By this point in the hearing, which was supposed to center around a state permit to build in coastal areas, the crowd had erupted. Anti-pipeline activists were chanting and shouting at every pro-pipeline speaker. An endorsement of the pipeline from former Louisiana Sen. Mary Landrieu, a Democrat from New Orleans and friend of the oil and gas industry, could hardly be heard over the shouting.

Amid the chants, the businessmen touted tax revenues and job creation. Environmentalists lamented yet another oil and gas project in a state that bear visible scars from the industry and has suffered from a long list of spills and disasters. A nervous crawfish industry was assured that their business in the Atchafalaya would be protected.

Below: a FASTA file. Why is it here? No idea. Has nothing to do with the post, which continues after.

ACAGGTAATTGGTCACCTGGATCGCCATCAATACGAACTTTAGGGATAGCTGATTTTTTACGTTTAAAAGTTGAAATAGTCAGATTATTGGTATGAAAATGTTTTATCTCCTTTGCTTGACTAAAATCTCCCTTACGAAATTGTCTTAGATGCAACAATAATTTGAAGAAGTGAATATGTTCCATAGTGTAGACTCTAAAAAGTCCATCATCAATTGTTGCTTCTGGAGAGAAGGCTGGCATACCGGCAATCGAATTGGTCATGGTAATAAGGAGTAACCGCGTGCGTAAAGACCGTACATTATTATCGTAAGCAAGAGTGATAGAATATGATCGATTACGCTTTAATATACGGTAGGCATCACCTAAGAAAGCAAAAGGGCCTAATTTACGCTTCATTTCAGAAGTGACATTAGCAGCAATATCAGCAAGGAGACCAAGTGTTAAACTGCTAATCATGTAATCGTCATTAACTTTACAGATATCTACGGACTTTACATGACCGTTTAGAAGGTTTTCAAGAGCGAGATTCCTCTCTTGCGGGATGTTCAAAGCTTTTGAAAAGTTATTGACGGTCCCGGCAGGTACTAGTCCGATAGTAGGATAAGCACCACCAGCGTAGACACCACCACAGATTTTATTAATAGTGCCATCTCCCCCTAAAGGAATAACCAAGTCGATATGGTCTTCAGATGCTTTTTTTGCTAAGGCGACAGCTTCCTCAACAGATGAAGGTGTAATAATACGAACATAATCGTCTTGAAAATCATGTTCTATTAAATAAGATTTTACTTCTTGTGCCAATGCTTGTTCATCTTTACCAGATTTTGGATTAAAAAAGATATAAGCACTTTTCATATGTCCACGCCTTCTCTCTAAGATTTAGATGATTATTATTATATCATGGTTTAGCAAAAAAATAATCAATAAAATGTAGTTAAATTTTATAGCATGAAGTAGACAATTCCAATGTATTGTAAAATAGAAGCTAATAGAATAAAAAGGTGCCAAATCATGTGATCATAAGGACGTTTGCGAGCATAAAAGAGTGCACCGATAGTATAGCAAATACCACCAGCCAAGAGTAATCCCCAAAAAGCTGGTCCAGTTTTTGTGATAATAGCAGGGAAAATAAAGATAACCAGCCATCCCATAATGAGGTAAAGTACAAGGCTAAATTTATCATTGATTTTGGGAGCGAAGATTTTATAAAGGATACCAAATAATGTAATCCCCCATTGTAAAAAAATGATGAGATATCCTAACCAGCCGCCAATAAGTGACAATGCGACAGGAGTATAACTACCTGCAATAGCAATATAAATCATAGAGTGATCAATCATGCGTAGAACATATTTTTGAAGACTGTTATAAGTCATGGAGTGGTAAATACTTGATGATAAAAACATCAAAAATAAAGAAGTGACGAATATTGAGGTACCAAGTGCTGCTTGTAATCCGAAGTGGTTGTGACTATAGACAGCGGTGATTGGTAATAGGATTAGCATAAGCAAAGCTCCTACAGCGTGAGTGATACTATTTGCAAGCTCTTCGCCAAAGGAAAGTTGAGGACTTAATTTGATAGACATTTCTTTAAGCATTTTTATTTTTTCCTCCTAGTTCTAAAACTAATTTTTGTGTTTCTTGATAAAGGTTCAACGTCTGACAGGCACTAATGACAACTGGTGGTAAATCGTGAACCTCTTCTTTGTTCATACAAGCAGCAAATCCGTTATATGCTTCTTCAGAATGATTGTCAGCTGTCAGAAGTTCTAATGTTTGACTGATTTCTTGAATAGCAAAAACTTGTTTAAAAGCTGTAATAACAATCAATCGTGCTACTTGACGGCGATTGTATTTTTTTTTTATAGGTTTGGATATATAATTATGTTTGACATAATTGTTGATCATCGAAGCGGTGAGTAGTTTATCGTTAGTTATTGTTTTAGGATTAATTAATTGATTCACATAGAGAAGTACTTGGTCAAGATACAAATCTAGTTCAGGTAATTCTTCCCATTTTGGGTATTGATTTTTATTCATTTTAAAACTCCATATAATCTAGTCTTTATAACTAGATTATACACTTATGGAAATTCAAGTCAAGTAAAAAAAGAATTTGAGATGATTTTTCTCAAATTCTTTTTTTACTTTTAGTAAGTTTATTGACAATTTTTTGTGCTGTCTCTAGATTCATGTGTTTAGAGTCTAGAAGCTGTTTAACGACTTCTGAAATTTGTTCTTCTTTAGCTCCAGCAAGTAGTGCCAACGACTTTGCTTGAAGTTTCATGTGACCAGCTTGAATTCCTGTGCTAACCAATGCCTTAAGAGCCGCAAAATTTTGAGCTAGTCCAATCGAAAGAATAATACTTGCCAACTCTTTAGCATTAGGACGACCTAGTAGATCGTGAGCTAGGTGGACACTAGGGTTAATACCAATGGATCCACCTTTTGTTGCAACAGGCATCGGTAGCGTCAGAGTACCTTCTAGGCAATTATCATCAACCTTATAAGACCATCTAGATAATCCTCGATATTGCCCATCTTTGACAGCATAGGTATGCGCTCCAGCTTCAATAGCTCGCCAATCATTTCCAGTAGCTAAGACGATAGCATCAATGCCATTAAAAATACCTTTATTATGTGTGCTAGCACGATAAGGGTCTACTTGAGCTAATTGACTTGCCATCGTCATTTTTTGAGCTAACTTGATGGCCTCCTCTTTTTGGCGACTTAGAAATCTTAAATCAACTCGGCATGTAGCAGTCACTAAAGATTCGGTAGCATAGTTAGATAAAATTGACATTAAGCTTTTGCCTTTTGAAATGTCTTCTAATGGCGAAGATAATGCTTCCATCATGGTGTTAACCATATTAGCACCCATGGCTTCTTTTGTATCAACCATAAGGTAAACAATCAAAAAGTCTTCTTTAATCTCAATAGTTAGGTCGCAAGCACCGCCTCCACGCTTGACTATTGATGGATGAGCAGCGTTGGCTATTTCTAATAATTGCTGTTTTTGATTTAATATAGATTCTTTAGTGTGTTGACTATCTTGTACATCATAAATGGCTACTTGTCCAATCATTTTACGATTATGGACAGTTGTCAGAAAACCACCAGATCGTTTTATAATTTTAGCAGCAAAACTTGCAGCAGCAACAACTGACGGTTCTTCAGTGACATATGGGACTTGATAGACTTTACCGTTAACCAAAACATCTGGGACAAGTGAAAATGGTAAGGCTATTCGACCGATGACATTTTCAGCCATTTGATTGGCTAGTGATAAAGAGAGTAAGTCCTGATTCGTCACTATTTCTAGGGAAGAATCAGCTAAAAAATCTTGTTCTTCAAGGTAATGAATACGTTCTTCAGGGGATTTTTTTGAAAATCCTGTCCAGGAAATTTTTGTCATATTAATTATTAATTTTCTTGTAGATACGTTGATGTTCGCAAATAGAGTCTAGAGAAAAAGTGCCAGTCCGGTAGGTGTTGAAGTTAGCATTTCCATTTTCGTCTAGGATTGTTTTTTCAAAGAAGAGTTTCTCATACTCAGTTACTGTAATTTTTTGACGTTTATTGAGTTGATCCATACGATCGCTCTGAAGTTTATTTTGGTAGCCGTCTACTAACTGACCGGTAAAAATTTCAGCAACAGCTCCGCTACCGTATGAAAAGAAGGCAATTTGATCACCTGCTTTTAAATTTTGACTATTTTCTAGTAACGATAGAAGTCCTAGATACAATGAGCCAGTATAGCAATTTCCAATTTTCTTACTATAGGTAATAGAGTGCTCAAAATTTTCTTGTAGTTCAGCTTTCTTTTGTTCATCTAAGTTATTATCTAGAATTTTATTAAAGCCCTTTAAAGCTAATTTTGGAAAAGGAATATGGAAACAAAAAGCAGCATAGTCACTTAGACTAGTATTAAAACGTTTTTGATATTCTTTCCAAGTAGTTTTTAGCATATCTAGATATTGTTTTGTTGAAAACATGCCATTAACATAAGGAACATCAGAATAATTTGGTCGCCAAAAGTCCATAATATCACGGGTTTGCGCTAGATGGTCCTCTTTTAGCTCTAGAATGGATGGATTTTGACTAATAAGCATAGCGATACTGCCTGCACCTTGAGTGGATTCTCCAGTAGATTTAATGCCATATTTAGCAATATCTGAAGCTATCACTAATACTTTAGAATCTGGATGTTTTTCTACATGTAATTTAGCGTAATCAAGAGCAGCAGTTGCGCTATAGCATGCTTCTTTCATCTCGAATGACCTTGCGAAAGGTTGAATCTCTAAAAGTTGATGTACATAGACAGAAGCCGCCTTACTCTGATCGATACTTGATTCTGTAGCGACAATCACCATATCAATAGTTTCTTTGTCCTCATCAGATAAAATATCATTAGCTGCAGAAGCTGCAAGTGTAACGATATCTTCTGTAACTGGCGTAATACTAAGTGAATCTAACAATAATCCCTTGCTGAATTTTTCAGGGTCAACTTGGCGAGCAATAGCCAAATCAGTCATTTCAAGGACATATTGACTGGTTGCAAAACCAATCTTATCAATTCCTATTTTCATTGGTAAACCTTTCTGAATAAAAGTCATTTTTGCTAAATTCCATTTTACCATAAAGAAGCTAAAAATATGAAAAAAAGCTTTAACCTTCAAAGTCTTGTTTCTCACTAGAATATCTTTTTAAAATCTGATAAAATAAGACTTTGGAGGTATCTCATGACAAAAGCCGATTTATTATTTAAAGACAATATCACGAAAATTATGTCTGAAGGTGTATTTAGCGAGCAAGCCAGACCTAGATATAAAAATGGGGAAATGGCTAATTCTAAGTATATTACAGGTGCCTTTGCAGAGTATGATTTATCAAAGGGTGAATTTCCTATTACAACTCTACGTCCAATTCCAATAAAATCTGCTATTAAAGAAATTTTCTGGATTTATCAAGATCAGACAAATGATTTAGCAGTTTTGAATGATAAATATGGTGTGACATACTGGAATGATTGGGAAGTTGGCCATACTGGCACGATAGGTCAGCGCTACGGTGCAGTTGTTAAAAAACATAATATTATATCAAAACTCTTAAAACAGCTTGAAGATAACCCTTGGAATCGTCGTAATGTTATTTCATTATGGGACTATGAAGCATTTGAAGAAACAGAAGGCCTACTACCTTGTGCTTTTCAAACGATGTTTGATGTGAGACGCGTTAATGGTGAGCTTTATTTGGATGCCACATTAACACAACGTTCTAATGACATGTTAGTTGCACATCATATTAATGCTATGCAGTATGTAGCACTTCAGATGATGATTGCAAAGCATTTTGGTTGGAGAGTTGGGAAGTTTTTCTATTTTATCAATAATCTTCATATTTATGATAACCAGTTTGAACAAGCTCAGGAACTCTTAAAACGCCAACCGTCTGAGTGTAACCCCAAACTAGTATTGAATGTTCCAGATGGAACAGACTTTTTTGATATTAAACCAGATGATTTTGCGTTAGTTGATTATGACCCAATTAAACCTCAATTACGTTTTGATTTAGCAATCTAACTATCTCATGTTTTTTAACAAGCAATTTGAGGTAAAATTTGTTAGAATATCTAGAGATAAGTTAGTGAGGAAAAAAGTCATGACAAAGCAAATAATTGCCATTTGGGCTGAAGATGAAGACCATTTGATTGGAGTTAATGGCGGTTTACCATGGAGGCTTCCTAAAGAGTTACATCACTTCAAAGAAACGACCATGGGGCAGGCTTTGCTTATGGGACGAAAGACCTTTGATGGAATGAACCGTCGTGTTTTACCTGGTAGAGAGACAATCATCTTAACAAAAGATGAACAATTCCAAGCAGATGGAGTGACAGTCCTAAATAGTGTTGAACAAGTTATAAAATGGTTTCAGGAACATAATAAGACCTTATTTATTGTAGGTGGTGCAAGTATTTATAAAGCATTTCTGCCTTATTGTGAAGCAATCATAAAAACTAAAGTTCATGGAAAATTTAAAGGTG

Lawmakers admitted that the oil and gas industry has had its problems, but they made it clear that fossil fuel is the economic lifeblood of the state, and as oil wells in the Gulf of Mexico start to dry up, fresh crude from faraway shale fracking booms will be needed to keep Louisiana’s many refineries, petrochemical plants and export terminals generating jobs and tax revenue. Plus, they said, this pipeline would be different than the aging and accident-prone infrastructure sprawled across the state. It would be new, modern and safe.

Environmental activists pointed out that this promise is a mythology. Existing pipelines and storage tanks are already leaking, and accidents in the industry are commonplaceEnergy Transfer Partners reported 69 accidents nationwide in 2016 alone. Why should we trust the industry when it says that this pipeline will be different?

Native activists from a tribal community in Louisiana’s Gulf coast lowlands pointed out that coastal erosion caused by rising seas and oil and gas development is threatening their historic homesteads. For them, the Bayou Bridge pipeline is not just an economic choice — it’s an existential one.